The old saying, “it’s an ill wind that blows no good,” could be appropriately applied to Homestead-Miami Speedway. In the wake of Hurricane Andrew in August, 1992, South Florida racing promoter Ralph Sanchez began organizing construction of the region’s first major-league motorsports facility as part of the reconstruction of the devastated Homestead community. Ground-breaking took place the following August and in November, 2005, the track’s first event was won by NASCAR’s Dale Jarrett.
Host to the NASCAR season-finale, the 1.5-mile variable-banked Homestead-Miami oval has also been the site of IndyCar races and professional sports car races, the latter utilizing one of the facility’s two r-oval configurations. SCCA amateur races and CSS motorcycle races also take place on the road circuit.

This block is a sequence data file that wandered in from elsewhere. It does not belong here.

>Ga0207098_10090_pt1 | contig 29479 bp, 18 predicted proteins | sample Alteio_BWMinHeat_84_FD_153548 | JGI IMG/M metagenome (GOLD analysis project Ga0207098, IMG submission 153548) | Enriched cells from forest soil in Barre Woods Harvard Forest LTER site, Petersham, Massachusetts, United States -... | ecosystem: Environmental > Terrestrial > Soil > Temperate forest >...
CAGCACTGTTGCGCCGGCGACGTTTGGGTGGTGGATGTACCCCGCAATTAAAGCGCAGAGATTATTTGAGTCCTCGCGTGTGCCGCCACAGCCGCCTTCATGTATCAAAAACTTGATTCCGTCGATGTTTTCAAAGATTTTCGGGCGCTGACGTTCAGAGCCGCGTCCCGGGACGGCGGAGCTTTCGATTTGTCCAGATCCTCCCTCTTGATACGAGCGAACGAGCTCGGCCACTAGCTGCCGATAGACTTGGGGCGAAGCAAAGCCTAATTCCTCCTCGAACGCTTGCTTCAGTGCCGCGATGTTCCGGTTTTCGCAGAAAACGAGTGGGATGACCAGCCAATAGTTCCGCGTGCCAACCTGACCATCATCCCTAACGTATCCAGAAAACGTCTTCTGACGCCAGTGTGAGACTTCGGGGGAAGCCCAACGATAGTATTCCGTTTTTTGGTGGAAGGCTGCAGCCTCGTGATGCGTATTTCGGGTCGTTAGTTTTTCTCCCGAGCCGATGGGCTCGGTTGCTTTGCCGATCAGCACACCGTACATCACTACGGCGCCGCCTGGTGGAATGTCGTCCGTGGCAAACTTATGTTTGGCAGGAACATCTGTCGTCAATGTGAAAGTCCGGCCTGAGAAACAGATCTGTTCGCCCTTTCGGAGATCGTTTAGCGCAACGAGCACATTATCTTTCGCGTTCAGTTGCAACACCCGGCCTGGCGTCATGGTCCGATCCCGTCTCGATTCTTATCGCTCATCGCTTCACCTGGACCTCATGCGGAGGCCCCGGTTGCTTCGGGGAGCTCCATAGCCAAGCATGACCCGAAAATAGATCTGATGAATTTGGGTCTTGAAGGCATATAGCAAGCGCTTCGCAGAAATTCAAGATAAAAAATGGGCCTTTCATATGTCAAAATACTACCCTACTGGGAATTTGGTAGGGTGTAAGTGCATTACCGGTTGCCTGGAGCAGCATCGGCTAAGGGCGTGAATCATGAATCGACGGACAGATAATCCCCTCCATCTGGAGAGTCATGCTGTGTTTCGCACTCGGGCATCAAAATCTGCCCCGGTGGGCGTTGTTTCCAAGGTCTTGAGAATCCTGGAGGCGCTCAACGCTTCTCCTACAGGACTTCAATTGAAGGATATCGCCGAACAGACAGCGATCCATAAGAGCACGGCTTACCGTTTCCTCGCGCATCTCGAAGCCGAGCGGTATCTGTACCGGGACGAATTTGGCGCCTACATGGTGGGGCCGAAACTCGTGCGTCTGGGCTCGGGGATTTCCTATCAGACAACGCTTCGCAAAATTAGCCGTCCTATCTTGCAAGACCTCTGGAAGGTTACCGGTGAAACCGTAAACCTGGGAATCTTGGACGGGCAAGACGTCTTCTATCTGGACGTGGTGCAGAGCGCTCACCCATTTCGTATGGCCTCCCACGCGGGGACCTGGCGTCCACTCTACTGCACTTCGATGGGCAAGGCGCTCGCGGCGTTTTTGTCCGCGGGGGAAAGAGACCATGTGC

With more than a thousand palm trees and a Caribbean color scheme, the facility projects a South Beach flavor that distinguishes Homestead-Miami from other major race tracks in America. It took a while to get the right combination for the racing surface. In its first iteration, the track had four separate low-banked corners, reminiscent of a mini Indianapolis Motor Speedway. That configuration failed to promote good racing, and unfortunately also provided bad crash angles. Widening the aprons failed to correct either of these problems.
A major reconfiguration of the track during the summer of 1997 brought a more conventional layout – sweeping 180-degree corners at either end of the oval. Close, but still no cigar. But the most recent work on the track, during which the track assumed variable banking – up to 20 degrees in the corners, flattening to 3 degrees on the straightaways – has done the trick. Everyone agrees, at Homestead-Miami, the beauty is now more than skin deep.